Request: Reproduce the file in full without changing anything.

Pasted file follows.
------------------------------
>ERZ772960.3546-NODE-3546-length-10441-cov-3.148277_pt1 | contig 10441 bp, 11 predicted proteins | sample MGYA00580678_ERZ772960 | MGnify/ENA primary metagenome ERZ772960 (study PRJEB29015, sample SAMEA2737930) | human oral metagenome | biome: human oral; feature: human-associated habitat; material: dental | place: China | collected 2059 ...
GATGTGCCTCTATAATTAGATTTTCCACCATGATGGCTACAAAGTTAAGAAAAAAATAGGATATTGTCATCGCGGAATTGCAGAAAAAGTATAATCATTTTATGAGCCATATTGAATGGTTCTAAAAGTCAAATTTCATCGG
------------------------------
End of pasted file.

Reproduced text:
>ERZ772960.3546-NODE-3546-length-10441-cov-3.148277_pt1 | contig 10441 bp, 11 predicted proteins | sample MGYA00580678_ERZ772960 | MGnify/ENA primary metagenome ERZ772960 (study PRJEB29015, sample SAMEA2737930) | human oral metagenome | biome: human oral; feature: human-associated habitat; material: dental | place: China | collected 2059 ...
GATGTGCCTCTATAATTAGATTTTCCACCATGATGGCTACAAAGTTAAGAAAAAAATAGGATATTGTCATCGCGGAATTGCAGAAAAAGTATAATCATTTTATGAGCCATATTGAATGGTTCTAAAAGTCAAATTTCATCGG